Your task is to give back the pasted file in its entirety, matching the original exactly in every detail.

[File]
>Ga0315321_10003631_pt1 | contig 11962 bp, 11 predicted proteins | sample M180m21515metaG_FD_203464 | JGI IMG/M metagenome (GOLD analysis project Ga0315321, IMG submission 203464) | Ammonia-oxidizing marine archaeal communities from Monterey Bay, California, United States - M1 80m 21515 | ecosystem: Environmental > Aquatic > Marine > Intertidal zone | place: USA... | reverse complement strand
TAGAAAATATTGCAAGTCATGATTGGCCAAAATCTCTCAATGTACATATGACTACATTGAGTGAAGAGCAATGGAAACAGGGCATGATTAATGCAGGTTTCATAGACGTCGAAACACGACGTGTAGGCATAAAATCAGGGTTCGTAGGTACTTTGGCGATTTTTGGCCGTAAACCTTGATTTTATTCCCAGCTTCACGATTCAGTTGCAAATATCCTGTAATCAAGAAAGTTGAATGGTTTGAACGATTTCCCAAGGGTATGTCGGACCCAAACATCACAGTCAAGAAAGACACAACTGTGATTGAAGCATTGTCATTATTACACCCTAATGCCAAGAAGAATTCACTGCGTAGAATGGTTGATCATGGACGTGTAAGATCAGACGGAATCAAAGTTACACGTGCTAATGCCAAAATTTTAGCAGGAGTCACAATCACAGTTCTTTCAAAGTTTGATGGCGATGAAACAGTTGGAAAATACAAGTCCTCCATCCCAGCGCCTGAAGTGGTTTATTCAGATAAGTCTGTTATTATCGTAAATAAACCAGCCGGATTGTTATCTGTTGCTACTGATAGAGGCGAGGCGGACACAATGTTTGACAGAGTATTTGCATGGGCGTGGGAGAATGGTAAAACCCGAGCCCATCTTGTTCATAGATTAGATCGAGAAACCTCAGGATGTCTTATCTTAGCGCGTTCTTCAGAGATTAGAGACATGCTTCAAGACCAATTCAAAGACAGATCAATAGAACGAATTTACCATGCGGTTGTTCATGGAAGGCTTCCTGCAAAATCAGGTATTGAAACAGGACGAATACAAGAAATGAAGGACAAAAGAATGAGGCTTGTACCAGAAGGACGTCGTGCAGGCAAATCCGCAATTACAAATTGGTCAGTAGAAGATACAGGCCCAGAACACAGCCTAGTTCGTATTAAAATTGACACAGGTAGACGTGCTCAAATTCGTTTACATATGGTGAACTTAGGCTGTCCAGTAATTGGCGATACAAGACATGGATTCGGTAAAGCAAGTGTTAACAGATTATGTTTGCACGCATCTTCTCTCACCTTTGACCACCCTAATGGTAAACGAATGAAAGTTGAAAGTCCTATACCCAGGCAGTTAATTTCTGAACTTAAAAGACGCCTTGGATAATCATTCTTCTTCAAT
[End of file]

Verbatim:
>Ga0315321_10003631_pt1 | contig 11962 bp, 11 predicted proteins | sample M180m21515metaG_FD_203464 | JGI IMG/M metagenome (GOLD analysis project Ga0315321, IMG submission 203464) | Ammonia-oxidizing marine archaeal communities from Monterey Bay, California, United States - M1 80m 21515 | ecosystem: Environmental > Aquatic > Marine > Intertidal zone | place: USA... | reverse complement strand
TAGAAAATATTGCAAGTCATGATTGGCCAAAATCTCTCAATGTACATATGACTACATTGAGTGAAGAGCAATGGAAACAGGGCATGATTAATGCAGGTTTCATAGACGTCGAAACACGACGTGTAGGCATAAAATCAGGGTTCGTAGGTACTTTGGCGATTTTTGGCCGTAAACCTTGATTTTATTCCCAGCTTCACGATTCAGTTGCAAATATCCTGTAATCAAGAAAGTTGAATGGTTTGAACGATTTCCCAAGGGTATGTCGGACCCAAACATCACAGTCAAGAAAGACACAACTGTGATTGAAGCATTGTCATTATTACACCCTAATGCCAAGAAGAATTCACTGCGTAGAATGGTTGATCATGGACGTGTAAGATCAGACGGAATCAAAGTTACACGTGCTAATGCCAAAATTTTAGCAGGAGTCACAATCACAGTTCTTTCAAAGTTTGATGGCGATGAAACAGTTGGAAAATACAAGTCCTCCATCCCAGCGCCTGAAGTGGTTTATTCAGATAAGTCTGTTATTATCGTAAATAAACCAGCCGGATTGTTATCTGTTGCTACTGATAGAGGCGAGGCGGACACAATGTTTGACAGAGTATTTGCATGGGCGTGGGAGAATGGTAAAACCCGAGCCCATCTTGTTCATAGATTAGATCGAGAAACCTCAGGATGTCTTATCTTAGCGCGTTCTTCAGAGATTAGAGACATGCTTCAAGACCAATTCAAAGACAGATCAATAGAACGAATTTACCATGCGGTTGTTCATGGAAGGCTTCCTGCAAAATCAGGTATTGAAACAGGACGAATACAAGAAATGAAGGACAAAAGAATGAGGCTTGTACCAGAAGGACGTCGTGCAGGCAAATCCGCAATTACAAATTGGTCAGTAGAAGATACAGGCCCAGAACACAGCCTAGTTCGTATTAAAATTGACACAGGTAGACGTGCTCAAATTCGTTTACATATGGTGAACTTAGGCTGTCCAGTAATTGGCGATACAAGACATGGATTCGGTAAAGCAAGTGTTAACAGATTATGTTTGCACGCATCTTCTCTCACCTTTGACCACCCTAATGGTAAACGAATGAAAGTTGAAAGTCCTATACCCAGGCAGTTAATTTCTGAACTTAAAAGACGCCTTGGATAATCATTCTTCTTCAAT